The morning started with a dance of the dream, peering into each others eyes while moving in a circle holding hands and tapping our feet to “kumbalawe”. We then continued with the earth game , where we  subtly introduce the element earth to the participants in a playful manner. We asked the mud ” How do you feel ?”

We had a session of how to test mud and what is it that makes the mixture. Post which we started to build the oven. Thats the time when started to dig, sieve, stomp and started feeling weary. The work mainly covered two styles of construction cob and earth bags.

An earth bag base which connected with the oven and then later extended into a small seating. We got two traditional cooked “chulha”  from kumbhaar wada ( potters community in old pune )to be inserted into this base.

The day continued with the water game , after no water consumption afternoon we had a deep chanting of “sheema” and offered solar charged water .This game was followed by a deep discussion about bioclimatic / climate responsive natural building.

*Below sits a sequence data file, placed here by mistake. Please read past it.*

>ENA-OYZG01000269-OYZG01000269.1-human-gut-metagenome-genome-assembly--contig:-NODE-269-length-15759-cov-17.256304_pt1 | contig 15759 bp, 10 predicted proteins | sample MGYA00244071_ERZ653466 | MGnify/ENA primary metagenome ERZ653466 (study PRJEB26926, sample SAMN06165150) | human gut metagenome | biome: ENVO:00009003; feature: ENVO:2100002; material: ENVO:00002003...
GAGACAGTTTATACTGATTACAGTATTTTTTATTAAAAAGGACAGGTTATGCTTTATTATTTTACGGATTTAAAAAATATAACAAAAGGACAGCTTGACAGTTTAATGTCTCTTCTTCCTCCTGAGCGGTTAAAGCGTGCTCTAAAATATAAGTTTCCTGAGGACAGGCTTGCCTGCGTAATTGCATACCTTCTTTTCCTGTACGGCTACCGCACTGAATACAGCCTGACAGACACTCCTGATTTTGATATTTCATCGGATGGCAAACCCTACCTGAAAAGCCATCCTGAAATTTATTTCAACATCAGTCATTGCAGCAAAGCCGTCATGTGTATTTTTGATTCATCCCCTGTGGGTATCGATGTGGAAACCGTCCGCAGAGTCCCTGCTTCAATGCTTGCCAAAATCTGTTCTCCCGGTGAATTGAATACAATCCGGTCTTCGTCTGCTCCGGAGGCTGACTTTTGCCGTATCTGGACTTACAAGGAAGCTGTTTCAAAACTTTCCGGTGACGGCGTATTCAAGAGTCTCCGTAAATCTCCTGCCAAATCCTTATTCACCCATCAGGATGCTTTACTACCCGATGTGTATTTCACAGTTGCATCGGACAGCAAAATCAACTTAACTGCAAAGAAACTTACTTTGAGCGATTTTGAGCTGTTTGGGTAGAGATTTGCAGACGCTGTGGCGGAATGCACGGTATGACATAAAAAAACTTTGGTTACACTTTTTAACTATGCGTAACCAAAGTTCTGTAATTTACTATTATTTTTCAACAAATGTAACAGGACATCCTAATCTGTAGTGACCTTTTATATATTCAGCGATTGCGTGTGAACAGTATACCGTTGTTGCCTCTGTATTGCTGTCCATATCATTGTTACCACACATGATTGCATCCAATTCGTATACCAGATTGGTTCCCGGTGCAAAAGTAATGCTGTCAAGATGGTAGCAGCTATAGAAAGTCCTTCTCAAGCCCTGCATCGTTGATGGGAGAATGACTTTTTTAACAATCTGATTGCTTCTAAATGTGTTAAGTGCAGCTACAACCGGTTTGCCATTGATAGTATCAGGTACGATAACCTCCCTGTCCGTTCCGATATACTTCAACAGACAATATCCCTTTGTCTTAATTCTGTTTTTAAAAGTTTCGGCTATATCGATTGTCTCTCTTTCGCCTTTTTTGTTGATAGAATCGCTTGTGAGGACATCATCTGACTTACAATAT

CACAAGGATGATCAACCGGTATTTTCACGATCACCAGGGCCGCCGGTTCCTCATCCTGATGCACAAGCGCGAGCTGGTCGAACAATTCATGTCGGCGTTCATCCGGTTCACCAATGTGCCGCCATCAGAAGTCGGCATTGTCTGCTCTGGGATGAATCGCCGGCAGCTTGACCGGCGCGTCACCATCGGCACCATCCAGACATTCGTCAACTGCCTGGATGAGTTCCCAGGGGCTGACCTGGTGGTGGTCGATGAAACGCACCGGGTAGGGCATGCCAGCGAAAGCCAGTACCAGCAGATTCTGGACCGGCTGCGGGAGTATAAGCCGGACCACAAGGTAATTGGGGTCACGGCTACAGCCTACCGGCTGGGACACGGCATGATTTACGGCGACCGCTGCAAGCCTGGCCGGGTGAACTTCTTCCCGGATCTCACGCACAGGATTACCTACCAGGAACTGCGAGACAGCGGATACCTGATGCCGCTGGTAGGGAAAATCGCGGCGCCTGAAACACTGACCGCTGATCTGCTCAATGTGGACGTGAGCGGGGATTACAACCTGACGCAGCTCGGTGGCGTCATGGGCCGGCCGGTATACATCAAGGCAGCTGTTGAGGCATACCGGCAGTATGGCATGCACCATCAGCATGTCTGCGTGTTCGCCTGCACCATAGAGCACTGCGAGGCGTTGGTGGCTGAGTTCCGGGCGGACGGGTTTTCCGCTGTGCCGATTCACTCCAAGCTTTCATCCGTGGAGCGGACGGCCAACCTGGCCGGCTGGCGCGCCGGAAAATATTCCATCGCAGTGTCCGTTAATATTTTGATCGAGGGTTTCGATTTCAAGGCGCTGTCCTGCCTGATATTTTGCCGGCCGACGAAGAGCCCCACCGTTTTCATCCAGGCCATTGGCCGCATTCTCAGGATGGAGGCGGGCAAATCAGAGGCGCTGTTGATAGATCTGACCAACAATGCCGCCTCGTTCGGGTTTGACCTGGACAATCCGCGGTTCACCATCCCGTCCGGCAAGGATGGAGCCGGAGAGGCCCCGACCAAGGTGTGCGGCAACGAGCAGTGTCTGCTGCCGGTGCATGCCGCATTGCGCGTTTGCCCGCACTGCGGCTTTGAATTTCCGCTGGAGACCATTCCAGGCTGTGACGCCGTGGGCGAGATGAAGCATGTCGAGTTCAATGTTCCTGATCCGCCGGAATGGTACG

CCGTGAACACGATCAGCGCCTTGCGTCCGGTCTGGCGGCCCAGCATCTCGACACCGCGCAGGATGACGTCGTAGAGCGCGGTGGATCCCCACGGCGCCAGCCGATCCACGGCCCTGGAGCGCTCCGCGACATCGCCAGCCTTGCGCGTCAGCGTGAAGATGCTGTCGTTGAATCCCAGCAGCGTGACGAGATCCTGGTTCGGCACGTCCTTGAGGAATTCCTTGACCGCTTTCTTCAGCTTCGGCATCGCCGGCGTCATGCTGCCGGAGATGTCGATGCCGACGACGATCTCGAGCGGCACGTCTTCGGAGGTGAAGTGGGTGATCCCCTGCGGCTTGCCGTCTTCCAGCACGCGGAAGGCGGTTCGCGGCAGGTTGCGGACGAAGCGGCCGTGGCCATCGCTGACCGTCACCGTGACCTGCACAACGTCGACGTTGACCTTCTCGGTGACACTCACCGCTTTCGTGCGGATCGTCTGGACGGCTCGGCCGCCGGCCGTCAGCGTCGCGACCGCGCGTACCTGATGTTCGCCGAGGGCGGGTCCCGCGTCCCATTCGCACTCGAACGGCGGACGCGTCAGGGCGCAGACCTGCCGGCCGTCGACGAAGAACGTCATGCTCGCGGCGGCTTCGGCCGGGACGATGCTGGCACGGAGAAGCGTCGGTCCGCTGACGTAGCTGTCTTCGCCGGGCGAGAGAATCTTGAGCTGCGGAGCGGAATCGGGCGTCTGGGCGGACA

The second day of the workshop started again to the beats of michael jackson  and dance of the elephant. We then continued to cob plaster the earth bag and positioning the chulha.

The air game was a series of breathing lessons and laughter yoga ( natural way of doing pranayama) which was facilitated by Khushmita . Lunch was traditional style maharashtrian food , zunka bhaakar with onions and taak. Afternoon we kept ourselves mixing more cob and making ladoos of them and tossing them to each other to begin a cob partition wall.

We had a beautiful closing session with “agnihotra” the fire element ritual , an offering to the god of transformation Shiva. Also we had a heart element , where we had a deep sharing sessions and the dance of the heart. The space was also opened to dariya dil dukaan, shop of the open hearted where people offered gifts from their heart to each other.